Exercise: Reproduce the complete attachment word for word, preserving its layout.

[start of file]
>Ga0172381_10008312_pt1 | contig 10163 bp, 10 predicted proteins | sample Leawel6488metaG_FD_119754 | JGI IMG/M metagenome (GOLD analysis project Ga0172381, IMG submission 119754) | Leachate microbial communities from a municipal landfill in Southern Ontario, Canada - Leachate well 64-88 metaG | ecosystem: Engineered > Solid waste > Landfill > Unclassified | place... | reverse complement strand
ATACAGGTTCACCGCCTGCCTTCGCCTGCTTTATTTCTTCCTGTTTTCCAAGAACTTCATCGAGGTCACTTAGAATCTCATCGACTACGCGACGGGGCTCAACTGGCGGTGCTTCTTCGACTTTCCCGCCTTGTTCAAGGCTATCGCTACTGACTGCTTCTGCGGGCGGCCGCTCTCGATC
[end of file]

>Ga0172381_10008312_pt1 | contig 10163 bp, 10 predicted proteins | sample Leawel6488metaG_FD_119754 | JGI IMG/M metagenome (GOLD analysis project Ga0172381, IMG submission 119754) | Leachate microbial communities from a municipal landfill in Southern Ontario, Canada - Leachate well 64-88 metaG | ecosystem: Engineered > Solid waste > Landfill > Unclassified | place... | reverse complement strand
ATACAGGTTCACCGCCTGCCTTCGCCTGCTTTATTTCTTCCTGTTTTCCAAGAACTTCATCGAGGTCACTTAGAATCTCATCGACTACGCGACGGGGCTCAACTGGCGGTGCTTCTTCGACTTTCCCGCCTTGTTCAAGGCTATCGCTACTGACTGCTTCTGCGGGCGGCCGCTCTCGATC